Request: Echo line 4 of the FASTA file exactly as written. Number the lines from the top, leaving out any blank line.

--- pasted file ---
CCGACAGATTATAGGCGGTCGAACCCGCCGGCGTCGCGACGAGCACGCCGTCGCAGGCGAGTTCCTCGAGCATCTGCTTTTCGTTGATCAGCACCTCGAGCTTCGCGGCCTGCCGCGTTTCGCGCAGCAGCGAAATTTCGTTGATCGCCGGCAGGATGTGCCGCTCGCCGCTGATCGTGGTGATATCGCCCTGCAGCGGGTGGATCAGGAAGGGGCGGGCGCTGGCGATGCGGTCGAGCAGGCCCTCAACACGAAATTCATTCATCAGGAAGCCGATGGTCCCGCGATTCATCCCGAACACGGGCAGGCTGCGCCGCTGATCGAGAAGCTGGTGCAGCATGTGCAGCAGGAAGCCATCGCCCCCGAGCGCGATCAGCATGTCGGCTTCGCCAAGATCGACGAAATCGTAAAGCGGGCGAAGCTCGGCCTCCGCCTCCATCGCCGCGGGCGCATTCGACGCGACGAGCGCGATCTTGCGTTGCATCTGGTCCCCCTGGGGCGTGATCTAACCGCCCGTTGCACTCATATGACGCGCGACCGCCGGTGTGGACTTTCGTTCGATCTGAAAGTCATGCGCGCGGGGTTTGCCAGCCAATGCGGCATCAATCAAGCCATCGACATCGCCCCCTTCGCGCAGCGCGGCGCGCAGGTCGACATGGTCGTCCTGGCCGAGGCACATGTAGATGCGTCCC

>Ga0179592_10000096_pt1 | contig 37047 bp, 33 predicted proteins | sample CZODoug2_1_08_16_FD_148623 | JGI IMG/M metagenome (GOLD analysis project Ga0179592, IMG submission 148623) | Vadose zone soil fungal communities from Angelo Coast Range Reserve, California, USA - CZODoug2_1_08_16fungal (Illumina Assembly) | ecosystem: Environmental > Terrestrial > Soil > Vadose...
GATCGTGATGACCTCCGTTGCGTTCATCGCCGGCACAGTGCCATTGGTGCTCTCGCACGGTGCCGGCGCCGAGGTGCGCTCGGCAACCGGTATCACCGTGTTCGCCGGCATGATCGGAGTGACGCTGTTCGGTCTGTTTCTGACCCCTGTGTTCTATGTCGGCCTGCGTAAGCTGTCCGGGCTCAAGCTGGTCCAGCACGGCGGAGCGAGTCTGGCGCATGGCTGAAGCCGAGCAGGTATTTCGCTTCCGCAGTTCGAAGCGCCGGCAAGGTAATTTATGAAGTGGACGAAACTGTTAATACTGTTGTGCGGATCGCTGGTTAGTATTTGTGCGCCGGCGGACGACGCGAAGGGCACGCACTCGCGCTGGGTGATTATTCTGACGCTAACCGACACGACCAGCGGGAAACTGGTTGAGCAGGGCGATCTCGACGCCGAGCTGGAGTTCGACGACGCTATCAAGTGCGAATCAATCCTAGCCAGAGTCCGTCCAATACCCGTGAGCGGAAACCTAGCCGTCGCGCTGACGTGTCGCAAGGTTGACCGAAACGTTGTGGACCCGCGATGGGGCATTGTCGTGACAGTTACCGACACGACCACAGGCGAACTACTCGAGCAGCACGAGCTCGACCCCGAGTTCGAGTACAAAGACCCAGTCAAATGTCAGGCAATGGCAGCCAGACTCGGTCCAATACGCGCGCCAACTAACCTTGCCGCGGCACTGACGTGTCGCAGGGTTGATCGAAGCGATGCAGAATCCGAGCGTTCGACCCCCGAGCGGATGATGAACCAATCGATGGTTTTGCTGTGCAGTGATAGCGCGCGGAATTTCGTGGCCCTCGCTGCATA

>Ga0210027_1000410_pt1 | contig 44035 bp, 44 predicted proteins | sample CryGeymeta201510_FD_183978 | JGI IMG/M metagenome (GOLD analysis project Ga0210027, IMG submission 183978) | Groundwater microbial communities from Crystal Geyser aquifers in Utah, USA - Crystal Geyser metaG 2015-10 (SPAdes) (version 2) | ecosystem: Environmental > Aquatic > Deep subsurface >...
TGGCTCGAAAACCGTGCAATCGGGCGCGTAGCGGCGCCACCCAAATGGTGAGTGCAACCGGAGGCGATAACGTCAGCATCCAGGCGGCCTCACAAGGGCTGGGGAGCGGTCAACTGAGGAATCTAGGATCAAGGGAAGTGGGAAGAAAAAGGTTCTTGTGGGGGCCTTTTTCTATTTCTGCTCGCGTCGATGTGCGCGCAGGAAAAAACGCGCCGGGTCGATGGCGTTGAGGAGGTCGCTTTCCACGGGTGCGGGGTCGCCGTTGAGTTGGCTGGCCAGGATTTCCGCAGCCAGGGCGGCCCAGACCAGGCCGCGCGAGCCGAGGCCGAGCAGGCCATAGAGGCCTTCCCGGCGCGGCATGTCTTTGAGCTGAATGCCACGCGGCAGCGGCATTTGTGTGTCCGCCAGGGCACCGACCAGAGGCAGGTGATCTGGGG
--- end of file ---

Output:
>Ga0210027_1000410_pt1 | contig 44035 bp, 44 predicted proteins | sample CryGeymeta201510_FD_183978 | JGI IMG/M metagenome (GOLD analysis project Ga0210027, IMG submission 183978) | Groundwater microbial communities from Crystal Geyser aquifers in Utah, USA - Crystal Geyser metaG 2015-10 (SPAdes) (version 2) | ecosystem: Environmental > Aquatic > Deep subsurface >...